There are a few really important points raised here. Remember, first, that Calvin believed single churches arose according to the “wants of society.” The Genevan Reformer didn’t believe the unique ecclesial structure of Geneva was the universal norm for all the churches around the world (cf. Institutes, Book IVb on the application of God’s Moral law to society). Moreover, Calvin recognizes that each local church obtains the name and authority identical of that which was given to the church universal by Christ Himself (Matt. 16:19). Calvin also describes these local churches as comprehending individual people. Another thing Marinov fails to recognize is that Calvin distinguished between the is and the ought. The church may operate differently, to an extent, in other parts of the world. In Geneva, political decisions were circumvented through the church, but Calvin did not believe that this would or should be the case at all times and in all places. The Reformer writes:
For his eternal and immutable will is, that we are all to worship him and mutually love one another… But if it is true that each nation has been left at liberty to enact the laws which it judges to be beneficial, still these are always to be tested by the rule of charity, so that while they vary in form, they must proceed on the same principle… Hence [the moral law] ought to be the aim, the rule, and the end of all laws (Institutes, IV.XX.V-VI).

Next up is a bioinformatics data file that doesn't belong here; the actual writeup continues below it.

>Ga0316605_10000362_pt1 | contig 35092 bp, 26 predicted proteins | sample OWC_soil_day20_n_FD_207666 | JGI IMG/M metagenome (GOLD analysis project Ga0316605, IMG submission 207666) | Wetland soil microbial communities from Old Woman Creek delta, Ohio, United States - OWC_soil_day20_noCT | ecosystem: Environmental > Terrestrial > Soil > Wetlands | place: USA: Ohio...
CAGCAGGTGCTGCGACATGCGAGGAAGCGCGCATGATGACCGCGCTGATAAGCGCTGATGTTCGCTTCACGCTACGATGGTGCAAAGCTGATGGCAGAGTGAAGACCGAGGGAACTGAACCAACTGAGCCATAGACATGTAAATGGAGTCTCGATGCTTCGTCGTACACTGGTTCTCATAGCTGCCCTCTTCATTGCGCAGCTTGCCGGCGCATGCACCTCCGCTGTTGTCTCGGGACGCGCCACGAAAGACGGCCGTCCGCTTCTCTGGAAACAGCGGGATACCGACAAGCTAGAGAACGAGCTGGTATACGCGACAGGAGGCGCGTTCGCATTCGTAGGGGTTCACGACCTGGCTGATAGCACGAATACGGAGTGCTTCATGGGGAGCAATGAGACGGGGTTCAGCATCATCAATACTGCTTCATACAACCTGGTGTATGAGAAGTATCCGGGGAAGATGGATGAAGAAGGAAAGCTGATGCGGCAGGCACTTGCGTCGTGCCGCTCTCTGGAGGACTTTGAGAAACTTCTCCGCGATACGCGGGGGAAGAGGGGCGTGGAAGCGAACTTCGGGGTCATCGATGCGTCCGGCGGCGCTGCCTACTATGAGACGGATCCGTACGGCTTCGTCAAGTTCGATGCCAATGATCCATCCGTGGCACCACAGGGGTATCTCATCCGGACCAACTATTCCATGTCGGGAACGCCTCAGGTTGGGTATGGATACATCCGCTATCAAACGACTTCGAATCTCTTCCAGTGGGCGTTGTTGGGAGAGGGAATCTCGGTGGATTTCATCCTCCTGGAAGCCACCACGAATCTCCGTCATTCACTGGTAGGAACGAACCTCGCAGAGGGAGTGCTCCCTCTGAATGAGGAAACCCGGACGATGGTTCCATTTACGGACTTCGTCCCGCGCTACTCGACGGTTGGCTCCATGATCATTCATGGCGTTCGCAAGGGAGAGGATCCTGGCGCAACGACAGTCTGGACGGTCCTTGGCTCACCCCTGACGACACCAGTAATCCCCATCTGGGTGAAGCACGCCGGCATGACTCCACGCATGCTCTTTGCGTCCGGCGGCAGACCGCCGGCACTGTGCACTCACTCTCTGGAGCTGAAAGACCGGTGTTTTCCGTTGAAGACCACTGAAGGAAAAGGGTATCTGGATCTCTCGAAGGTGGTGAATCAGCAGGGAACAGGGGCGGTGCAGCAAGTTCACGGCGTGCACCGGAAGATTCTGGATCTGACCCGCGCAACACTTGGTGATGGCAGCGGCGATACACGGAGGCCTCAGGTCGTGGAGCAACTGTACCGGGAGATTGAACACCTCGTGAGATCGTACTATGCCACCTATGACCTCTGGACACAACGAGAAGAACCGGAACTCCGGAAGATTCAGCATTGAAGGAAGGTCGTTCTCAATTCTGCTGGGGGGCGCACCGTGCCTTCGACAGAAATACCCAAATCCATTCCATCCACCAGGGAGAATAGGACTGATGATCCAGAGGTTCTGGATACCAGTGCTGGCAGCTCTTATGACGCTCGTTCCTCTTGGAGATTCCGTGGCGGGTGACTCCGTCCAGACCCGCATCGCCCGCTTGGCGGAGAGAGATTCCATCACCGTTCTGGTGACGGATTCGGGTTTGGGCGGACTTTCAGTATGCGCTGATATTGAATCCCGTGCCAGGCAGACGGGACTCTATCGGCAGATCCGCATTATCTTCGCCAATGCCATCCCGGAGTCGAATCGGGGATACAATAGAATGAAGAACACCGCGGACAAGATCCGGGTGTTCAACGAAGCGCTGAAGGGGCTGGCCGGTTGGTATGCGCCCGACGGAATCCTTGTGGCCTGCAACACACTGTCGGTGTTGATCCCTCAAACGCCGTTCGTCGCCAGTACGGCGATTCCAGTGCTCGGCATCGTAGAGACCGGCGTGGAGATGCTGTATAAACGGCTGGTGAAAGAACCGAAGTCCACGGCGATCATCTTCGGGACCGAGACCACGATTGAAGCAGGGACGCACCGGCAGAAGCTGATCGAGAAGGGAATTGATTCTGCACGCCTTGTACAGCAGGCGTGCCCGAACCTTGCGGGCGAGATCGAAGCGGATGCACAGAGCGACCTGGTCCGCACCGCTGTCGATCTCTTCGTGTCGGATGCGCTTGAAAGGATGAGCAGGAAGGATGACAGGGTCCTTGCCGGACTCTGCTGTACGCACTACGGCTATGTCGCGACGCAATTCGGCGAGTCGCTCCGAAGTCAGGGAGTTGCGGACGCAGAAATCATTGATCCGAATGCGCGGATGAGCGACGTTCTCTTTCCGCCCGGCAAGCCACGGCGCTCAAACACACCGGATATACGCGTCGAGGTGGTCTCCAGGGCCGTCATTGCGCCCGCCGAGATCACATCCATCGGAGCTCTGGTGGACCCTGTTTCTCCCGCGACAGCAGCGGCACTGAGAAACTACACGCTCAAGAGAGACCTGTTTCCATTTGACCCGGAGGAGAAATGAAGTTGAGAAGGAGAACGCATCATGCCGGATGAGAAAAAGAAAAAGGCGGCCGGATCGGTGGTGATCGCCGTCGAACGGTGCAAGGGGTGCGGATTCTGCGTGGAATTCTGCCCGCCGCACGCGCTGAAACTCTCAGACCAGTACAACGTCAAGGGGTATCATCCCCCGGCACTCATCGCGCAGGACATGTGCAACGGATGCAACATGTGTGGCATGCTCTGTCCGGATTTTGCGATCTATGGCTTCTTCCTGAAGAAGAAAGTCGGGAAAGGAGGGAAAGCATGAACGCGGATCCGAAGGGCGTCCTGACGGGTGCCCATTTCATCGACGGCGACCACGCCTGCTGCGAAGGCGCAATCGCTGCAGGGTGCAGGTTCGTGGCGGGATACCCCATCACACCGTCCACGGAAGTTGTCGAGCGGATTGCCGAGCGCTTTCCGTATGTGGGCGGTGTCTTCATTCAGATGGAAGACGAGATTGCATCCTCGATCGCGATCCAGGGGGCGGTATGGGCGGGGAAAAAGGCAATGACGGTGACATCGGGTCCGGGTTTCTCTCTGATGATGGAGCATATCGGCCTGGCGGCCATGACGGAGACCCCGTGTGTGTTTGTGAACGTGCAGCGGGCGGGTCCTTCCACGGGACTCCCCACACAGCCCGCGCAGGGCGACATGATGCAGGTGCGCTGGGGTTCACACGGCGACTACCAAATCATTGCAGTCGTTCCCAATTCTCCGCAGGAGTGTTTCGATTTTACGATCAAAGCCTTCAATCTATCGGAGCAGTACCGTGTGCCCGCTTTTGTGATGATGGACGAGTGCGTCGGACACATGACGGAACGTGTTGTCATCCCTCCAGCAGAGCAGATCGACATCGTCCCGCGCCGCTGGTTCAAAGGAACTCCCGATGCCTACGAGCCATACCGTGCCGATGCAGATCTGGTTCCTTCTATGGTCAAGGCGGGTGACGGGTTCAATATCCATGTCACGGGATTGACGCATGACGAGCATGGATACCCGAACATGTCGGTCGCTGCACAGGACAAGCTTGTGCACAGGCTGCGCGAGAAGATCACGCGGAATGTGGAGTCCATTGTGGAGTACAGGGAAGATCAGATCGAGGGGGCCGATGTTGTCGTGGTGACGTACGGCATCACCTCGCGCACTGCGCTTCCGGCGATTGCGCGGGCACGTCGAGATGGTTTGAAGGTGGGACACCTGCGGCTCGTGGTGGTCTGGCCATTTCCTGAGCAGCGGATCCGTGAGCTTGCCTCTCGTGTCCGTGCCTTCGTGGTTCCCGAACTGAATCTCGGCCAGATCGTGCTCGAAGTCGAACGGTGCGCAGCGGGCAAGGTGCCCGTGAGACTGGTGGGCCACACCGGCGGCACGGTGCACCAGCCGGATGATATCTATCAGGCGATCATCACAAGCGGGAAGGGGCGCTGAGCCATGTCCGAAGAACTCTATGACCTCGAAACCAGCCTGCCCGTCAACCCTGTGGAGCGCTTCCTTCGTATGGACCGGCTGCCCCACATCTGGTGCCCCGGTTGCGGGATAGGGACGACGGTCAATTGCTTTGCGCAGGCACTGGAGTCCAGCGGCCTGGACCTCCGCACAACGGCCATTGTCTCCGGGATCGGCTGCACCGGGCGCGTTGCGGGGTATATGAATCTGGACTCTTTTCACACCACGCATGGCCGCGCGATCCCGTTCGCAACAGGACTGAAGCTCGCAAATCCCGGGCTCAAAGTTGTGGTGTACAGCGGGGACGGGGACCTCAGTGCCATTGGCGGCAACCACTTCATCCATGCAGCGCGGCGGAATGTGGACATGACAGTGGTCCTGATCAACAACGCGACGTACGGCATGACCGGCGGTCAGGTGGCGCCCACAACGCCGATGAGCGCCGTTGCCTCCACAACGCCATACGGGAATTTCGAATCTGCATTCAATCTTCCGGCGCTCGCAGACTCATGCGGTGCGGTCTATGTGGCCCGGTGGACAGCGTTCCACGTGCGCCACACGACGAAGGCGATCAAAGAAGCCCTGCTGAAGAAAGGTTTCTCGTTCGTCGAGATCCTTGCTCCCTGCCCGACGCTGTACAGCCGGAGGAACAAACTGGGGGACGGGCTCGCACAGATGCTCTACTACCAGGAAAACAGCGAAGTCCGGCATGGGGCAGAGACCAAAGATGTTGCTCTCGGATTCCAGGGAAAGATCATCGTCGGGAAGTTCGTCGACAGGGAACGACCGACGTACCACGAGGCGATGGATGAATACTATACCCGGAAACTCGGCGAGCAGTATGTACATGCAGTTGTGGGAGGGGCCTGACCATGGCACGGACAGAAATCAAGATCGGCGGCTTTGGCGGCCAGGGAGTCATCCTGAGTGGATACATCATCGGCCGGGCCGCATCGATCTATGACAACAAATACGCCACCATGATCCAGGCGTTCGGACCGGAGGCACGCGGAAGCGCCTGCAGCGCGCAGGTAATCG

It can be seen, then, that Calvin recognizes, in both ecclesial and civil government, certain aspects may be left to liberty depending upon the contextual situation. I believe that Marinov really fails to give Calvin his due when presenting his views on both ecclesiology and civil government. But this is to be expected if love for a certain position exceeds one’s love for the truth.
Turretin’s line of thought doesn’t appear to depart much, if at all, from that of Calvin’s. In fact, Turretin focuses on other, perhaps more specific, areas of ecclesiology; and so when Turretin and Calvin are synthesized, a neat little body of ecclesiology arises. Turretin writes, at length, about the administration of church discipline, primarily recognized in excommunication. He writes:
The third part of ecclesiastical power has regard to the exercise of discipline, which consists in the spiritual power by which public and scandalous sinners… are kept away from the signs of divine grace by the ministers according to the order and authority of the presbytery. And if they persevere in the same contumacy, are at length declared before the whole church in the name of the Lord to be excluded from the communion of the church, until they shall become reconciled to God and the church by true and serious repentance (Institutes of Elenctic Theology, 293).